This hilarious piece of pop science "news" deserves its place right at the top because it sets the right tone for what comes next: Brain Region Found that Does Absolutely Nothing at Collectively Unconscious.
Dr. Ahlquist was rather surprised at the finding. “During a pilot study we noticed that this small section of the cortex did not show differential activity in any of our manipulations. Out of curiosity, we wanted to see whether it actually did anything at all. Over the months that followed we tried every we knew, with over 20 different participants. IQ tests, memory tasks, flashing lights, talking, listening, imagining juggling, but there was no response. Nothing. We got more desperate, so we tried pictures of faces, TMS, pictures of cats, pictures of sex, pictures of violence and even sexy violence, but nothing happened! Not even a decrease. No connectivity to anywhere else, not even a voodoo correlation. 46 voxels of wasted space. I know dead salmons that are more responsive. It’s an evolutionary disgrace, that’s what it is.”
Gary Marcus in New Yorker: Neuroscience Fiction: What Neuroscience Really Teaches Us, and What It Doesn't. A good overview of the limitations of fMRI:
... [O]ur early-twenty-first-century world truly is filled with brain porn, with sloppy reductionist thinking and an unseemly lust for neuroscientific explanations. But the right solution is not to abandon neuroscience altogether, it’s to better understand what neuroscience can and cannot tell us, and why.
The first and foremost reason why we shouldn’t simply disown neuroscience altogether is an obvious one: if we want to understand our minds, from which all of human nature springs, we must come to grips with the brain’s biology. The second is that neuroscience has already told us lot, just not the sort of things we may think it has. What gets play in the daily newspaper is usually a study that shows some modest correlation between a sexy aspect of human behavior, with headlines like “FEMALE BRAIN MAPPED IN 3D DURING ORGASM” and “THIS IS YOUR BRAIN ON POKER”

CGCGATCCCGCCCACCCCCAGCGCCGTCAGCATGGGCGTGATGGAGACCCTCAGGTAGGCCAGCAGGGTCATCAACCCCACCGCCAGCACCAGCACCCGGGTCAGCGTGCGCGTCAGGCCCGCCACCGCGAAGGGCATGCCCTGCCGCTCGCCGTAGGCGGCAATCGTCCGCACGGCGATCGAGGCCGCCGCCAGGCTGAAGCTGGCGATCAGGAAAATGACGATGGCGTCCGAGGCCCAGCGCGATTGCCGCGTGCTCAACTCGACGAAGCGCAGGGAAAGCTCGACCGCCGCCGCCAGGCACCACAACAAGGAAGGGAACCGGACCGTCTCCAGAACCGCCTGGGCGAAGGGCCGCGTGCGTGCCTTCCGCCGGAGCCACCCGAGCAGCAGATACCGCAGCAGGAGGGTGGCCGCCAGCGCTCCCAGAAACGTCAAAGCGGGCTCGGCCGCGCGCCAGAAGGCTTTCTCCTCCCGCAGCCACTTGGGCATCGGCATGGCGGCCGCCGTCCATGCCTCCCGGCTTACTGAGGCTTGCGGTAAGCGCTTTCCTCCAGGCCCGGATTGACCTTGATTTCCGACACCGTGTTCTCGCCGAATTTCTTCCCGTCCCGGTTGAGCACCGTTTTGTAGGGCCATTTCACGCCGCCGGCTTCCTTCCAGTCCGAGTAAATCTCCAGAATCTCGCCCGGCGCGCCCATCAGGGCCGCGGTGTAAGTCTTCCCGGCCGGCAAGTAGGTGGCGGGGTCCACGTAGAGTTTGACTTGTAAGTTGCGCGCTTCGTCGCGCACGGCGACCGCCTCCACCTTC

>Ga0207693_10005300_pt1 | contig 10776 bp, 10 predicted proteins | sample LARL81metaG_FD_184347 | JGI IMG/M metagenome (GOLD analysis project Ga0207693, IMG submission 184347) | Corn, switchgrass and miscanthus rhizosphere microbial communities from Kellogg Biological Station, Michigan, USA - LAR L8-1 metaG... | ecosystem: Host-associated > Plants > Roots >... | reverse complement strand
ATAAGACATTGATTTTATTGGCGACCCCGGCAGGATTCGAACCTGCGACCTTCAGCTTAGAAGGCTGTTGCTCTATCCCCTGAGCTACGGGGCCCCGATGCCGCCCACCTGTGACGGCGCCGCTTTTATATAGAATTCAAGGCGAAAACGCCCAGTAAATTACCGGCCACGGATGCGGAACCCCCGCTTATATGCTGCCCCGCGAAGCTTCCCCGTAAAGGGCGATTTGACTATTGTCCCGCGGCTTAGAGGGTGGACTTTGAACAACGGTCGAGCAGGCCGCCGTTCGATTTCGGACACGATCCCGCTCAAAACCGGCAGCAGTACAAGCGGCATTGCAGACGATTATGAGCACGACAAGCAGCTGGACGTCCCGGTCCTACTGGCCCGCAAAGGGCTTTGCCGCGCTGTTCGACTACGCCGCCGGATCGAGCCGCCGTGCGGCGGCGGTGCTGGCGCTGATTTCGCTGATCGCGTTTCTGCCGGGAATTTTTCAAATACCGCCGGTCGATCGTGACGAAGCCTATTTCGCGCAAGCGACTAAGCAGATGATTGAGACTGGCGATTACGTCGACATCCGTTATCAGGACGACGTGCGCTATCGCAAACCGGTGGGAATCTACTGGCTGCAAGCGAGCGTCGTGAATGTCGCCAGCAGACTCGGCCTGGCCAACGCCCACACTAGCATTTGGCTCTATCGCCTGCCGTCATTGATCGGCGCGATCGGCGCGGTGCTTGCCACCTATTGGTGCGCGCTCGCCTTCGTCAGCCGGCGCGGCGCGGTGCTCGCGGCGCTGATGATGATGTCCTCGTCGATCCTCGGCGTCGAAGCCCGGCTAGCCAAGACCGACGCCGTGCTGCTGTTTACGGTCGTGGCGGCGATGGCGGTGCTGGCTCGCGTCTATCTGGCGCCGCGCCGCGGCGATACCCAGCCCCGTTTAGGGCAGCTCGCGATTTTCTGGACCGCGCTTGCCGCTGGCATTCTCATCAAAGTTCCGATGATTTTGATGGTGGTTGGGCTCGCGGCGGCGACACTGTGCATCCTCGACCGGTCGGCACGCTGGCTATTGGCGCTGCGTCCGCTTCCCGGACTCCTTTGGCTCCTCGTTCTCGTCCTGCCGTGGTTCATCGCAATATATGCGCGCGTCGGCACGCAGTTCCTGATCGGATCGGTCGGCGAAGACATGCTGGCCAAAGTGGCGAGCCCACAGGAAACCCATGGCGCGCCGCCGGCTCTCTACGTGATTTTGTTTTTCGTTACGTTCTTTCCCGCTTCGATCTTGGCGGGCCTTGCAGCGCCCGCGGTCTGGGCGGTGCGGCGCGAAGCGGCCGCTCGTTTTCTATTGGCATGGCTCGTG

But a lot of those reports are based on a false premise: that neural tissue that lights up most in the brain is the only tissue involved in some cognitive function. The brain, though, rarely works that way. Most of the interesting things that the brain does involve many different pieces of tissue working together. Saying that emotion is in the amygdala, or that decision-making is the prefrontal cortex, is at best a shorthand, and a misleading one at that. [...]
The sort of short, simple explanations of complex brain functions that often make for good headlines rarely turn out to be true. But that doesn’t mean that there aren’t explanations to be had, it just means that evolution didn’t evolve our brains to be easily understood.
Sunday, December 09, 2012
Posted by Abi. Posted at 11:04 AM